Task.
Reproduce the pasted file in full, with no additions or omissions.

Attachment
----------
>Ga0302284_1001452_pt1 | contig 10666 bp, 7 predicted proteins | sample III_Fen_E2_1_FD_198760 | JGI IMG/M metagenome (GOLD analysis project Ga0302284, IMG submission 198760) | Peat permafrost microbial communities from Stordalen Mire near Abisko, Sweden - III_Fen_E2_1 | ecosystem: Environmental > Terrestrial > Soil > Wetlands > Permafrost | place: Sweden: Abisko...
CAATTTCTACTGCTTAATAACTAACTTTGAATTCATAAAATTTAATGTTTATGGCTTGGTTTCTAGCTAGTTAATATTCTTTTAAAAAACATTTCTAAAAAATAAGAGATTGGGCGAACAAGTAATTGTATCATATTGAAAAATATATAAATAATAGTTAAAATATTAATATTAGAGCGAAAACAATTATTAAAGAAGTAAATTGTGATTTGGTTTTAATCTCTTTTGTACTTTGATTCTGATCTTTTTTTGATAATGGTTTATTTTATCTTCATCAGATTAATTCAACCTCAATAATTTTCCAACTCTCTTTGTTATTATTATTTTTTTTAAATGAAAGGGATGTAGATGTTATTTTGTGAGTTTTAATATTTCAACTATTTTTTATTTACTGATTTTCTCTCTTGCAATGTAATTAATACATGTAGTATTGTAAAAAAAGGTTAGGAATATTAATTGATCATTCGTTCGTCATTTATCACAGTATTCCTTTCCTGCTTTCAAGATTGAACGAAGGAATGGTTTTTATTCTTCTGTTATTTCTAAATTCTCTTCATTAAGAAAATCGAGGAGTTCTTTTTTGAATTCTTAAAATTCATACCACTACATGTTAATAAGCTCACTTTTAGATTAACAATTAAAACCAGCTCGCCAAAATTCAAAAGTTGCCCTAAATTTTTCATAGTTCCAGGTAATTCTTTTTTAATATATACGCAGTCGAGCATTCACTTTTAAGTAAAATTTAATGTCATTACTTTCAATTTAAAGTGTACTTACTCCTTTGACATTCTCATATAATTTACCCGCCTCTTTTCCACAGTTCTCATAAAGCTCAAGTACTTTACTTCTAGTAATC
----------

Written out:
>Ga0302284_1001452_pt1 | contig 10666 bp, 7 predicted proteins | sample III_Fen_E2_1_FD_198760 | JGI IMG/M metagenome (GOLD analysis project Ga0302284, IMG submission 198760) | Peat permafrost microbial communities from Stordalen Mire near Abisko, Sweden - III_Fen_E2_1 | ecosystem: Environmental > Terrestrial > Soil > Wetlands > Permafrost | place: Sweden: Abisko...
CAATTTCTACTGCTTAATAACTAACTTTGAATTCATAAAATTTAATGTTTATGGCTTGGTTTCTAGCTAGTTAATATTCTTTTAAAAAACATTTCTAAAAAATAAGAGATTGGGCGAACAAGTAATTGTATCATATTGAAAAATATATAAATAATAGTTAAAATATTAATATTAGAGCGAAAACAATTATTAAAGAAGTAAATTGTGATTTGGTTTTAATCTCTTTTGTACTTTGATTCTGATCTTTTTTTGATAATGGTTTATTTTATCTTCATCAGATTAATTCAACCTCAATAATTTTCCAACTCTCTTTGTTATTATTATTTTTTTTAAATGAAAGGGATGTAGATGTTATTTTGTGAGTTTTAATATTTCAACTATTTTTTATTTACTGATTTTCTCTCTTGCAATGTAATTAATACATGTAGTATTGTAAAAAAAGGTTAGGAATATTAATTGATCATTCGTTCGTCATTTATCACAGTATTCCTTTCCTGCTTTCAAGATTGAACGAAGGAATGGTTTTTATTCTTCTGTTATTTCTAAATTCTCTTCATTAAGAAAATCGAGGAGTTCTTTTTTGAATTCTTAAAATTCATACCACTACATGTTAATAAGCTCACTTTTAGATTAACAATTAAAACCAGCTCGCCAAAATTCAAAAGTTGCCCTAAATTTTTCATAGTTCCAGGTAATTCTTTTTTAATATATACGCAGTCGAGCATTCACTTTTAAGTAAAATTTAATGTCATTACTTTCAATTTAAAGTGTACTTACTCCTTTGACATTCTCATATAATTTACCCGCCTCTTTTCCACAGTTCTCATAAAGCTCAAGTACTTTACTTCTAGTAATC